Paper-based platform for pathogen detection in shrimp farms

Published: 4 February 2021

By developing and deploying a low-cost, point-of-use pathogen detection device, this project will empower small-scale shrimp farmers with the ability to identify pathogens early and respond effectively.

Rows of grey and white paper diagnostic strips

The aquaculture industry in South Asia, and in particular shrimp farming in India, has been growing rapidly and now has significant potential to alleviate poverty within low-income regions and communities. In these settings, farms are often small (90% of the shrimp farmers in India use <2ha of land) and are run by poor families. However, they can generate benefits across a large portion of the local population, through improved employment, increased income (from jobs associated with the industry and its supply-chain, as well as through export for example). These benefits can flow to wider community, locally, alleviating poverty.

However, these benefits are generally not realised, as the production from these farms is not sustainable, mainly due to the high frequency and impact of outbreaks of infectious diseases, which destroy crops and yield slow growth, resulting in significant impact on the farms themselves but also on the wider communities and economy. At a national level, this translates into ca. 50,000 Metric Tonne (MT) losses (ca. £1B) and loss of employment of 2.15 million man days per annum.

In this project, we will translate a novel, low-cost, battery-powered handheld platform for the early, multiplexed detection of pathogens at the farm or hatchery, to empower local farmers and communities to control and reduce the occurrence and impact of disease outbreaks. We will work with our partners Ananda (a well-established, seafood company, based in the hub of Indian shrimp farming in Andhra Pradesh), ICAR-Central Institute of Fisheries Technology, (in Cochin), Mologic (a provider of rapid diagnostic tests), Epigem (a manufacturer of low-cost devices) and the Centre for Environment, Fisheries and Aquaculture Sciences Cefas (aworld leader in marine science and technology in the UK), to design, validate and deploy the tests in the field in India.

The current diagnostic tests, which are used in India and elsewhere in South Asia, are based on nucleic acid-based detection, which takes a few hours to perform, in a well-resourced laboratory, using sophisticated equipment. This has two major consequences: (i) the tests are not available to poor farmers (the majority), either at all, or at a frequency that would allow to monitor the production reliably and detect potential outbreaks timely; and (ii) when they are carried out (e.g. at Ananda), they require the samples to be transported to where expertise is available, which leads to significant delays in results (often many days). These delays can result in mis-timed inaction (and the potential to lose the crop), emergency harvesting (leading to decreased economic output), or, in some cases, the mis-use of antibiotic or chemical treatment, which has the potential to increase drug resistance and contaminate the environment.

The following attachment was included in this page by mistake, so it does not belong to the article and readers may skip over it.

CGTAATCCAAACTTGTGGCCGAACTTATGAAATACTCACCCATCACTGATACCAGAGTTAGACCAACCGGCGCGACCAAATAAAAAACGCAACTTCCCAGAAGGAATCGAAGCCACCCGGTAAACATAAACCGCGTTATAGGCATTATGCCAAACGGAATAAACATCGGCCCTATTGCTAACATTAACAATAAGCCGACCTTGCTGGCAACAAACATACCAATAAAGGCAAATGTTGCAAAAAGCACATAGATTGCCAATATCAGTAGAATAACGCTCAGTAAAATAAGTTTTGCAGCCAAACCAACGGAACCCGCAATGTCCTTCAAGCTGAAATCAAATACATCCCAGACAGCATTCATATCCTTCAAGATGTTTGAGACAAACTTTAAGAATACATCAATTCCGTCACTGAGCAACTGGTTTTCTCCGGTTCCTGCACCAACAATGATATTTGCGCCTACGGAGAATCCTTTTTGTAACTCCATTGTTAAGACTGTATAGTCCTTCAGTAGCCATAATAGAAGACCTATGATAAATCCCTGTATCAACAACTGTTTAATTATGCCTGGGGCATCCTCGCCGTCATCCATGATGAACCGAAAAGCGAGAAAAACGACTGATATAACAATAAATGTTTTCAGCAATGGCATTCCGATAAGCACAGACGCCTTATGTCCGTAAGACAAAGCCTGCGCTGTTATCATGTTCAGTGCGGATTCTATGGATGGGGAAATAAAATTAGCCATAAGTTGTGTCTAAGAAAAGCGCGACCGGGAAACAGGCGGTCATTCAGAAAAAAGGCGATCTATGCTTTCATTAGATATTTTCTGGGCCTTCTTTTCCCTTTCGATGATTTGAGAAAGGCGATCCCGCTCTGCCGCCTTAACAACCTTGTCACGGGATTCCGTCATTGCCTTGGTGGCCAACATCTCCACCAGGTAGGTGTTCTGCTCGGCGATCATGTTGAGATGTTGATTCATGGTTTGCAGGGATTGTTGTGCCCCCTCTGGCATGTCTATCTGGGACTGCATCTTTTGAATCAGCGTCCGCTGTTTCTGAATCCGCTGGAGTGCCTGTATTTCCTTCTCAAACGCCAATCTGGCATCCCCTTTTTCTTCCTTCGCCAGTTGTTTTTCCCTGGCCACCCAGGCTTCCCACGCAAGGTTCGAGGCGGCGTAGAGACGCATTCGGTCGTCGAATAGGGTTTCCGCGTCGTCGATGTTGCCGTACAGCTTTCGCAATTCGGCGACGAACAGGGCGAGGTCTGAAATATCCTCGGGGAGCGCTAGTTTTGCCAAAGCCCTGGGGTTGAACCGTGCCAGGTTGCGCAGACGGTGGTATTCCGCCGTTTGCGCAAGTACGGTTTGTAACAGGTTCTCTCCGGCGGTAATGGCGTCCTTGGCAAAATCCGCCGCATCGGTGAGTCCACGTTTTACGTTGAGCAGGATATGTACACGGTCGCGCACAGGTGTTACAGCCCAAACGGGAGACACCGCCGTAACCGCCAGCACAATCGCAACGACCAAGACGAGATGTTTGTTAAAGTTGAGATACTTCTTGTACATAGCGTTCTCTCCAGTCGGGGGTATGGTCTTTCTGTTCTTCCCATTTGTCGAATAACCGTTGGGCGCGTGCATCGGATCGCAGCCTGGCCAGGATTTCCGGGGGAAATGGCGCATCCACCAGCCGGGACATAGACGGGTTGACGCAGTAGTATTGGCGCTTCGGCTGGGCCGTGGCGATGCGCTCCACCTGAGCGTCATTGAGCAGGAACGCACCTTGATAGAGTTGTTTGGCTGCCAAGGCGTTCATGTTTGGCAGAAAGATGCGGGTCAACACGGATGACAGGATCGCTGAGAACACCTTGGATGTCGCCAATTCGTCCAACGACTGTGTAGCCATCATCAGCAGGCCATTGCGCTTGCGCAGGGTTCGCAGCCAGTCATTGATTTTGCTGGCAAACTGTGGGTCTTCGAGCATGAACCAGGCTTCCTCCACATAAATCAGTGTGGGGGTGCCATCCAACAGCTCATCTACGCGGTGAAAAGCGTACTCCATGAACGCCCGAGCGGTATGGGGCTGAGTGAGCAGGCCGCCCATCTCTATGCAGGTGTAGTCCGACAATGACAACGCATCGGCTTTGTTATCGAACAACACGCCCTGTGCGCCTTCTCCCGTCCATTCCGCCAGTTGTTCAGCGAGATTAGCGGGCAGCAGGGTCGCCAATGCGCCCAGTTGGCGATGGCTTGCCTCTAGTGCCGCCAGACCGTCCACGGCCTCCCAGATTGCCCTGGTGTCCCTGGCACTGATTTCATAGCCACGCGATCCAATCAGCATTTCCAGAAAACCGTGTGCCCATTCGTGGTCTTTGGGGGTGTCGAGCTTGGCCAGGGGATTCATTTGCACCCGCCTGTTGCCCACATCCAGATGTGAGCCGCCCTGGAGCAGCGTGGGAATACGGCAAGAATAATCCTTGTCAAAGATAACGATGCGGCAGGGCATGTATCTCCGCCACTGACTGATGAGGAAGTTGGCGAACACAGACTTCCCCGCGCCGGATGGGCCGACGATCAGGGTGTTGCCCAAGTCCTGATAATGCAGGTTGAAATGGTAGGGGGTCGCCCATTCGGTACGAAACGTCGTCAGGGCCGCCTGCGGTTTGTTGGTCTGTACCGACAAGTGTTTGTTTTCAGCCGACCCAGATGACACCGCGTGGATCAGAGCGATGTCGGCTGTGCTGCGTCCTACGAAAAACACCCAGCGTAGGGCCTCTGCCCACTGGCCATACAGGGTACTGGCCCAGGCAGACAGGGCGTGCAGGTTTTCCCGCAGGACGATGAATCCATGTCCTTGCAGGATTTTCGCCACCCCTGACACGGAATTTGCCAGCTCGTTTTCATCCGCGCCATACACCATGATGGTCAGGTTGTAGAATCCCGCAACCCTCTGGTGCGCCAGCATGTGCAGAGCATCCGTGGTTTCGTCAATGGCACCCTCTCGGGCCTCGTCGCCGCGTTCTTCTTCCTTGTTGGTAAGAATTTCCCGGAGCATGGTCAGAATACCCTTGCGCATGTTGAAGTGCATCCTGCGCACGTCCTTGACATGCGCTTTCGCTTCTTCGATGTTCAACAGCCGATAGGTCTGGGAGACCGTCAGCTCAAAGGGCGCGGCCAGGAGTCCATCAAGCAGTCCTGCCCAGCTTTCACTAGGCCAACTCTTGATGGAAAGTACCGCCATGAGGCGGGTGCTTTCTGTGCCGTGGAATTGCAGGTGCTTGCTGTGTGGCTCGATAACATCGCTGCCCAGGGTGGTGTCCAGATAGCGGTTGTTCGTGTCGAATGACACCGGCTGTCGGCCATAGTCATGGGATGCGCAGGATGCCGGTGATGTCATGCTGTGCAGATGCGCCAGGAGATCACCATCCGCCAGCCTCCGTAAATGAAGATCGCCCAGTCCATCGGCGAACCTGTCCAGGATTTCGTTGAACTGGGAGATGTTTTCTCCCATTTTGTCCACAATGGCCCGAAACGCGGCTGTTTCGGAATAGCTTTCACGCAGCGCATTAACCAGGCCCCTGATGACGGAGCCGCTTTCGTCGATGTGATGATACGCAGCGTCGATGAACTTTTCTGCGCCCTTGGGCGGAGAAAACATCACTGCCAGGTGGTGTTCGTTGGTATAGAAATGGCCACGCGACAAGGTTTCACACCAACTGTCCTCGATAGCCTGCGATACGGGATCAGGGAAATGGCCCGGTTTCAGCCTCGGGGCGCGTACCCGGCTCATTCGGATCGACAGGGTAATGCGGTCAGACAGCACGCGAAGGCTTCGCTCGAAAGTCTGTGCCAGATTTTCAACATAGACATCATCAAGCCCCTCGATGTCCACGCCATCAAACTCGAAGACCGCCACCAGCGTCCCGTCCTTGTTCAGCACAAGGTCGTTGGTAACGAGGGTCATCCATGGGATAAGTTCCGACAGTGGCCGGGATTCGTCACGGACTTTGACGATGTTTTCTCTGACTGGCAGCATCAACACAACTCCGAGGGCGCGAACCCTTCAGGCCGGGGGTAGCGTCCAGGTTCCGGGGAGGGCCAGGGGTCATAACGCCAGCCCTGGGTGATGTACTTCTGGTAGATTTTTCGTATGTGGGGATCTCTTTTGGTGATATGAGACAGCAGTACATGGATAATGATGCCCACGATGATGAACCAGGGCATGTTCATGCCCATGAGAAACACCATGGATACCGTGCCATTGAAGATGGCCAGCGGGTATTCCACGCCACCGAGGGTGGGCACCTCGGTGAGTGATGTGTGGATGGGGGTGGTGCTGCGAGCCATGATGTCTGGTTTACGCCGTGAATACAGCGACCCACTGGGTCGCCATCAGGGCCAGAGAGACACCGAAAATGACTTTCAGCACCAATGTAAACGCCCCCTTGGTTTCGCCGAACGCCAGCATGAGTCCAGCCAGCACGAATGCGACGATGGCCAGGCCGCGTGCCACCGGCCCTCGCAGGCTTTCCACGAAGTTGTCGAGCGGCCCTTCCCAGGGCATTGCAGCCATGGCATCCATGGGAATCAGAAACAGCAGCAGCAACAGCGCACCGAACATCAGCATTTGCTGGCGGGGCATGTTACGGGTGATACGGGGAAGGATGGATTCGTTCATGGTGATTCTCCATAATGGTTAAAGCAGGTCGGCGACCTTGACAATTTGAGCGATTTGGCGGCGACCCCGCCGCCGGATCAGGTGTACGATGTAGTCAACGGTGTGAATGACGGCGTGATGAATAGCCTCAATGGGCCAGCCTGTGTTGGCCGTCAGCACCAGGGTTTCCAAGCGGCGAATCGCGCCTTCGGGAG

In this project, we will deliver a step-change in the farmer's abilty to reduce the impact of production-based losses and the burden associated with ineffective treatments. The platform relies upon the enrichment of pathogens from shrimp tissue using a combination of paper-based filtration and magnetic beads, onto a paper-based biosensor. By folding the paper, in a process akin to origami, the genetic material of the pathogens is purified and distributed into specific areas, where nucleic acids are amplified. This amplification (performed using a small hand-held heater, with low power at around 60oC, but which could also be performed in a thermos flask) is then detected using either direct visualisation of a colour change, as in pregnancy tests, or using a mobile phone to quantify the response, within 45min.

By developing and deploying a low-cost, point-of-use detection device, we will empower small-scale farmers with the ability to identify pathogens early, thus allowing them to take remedial actions as well as liaise with the community to ensure outbreaks are contained.

First published: 4 February 2021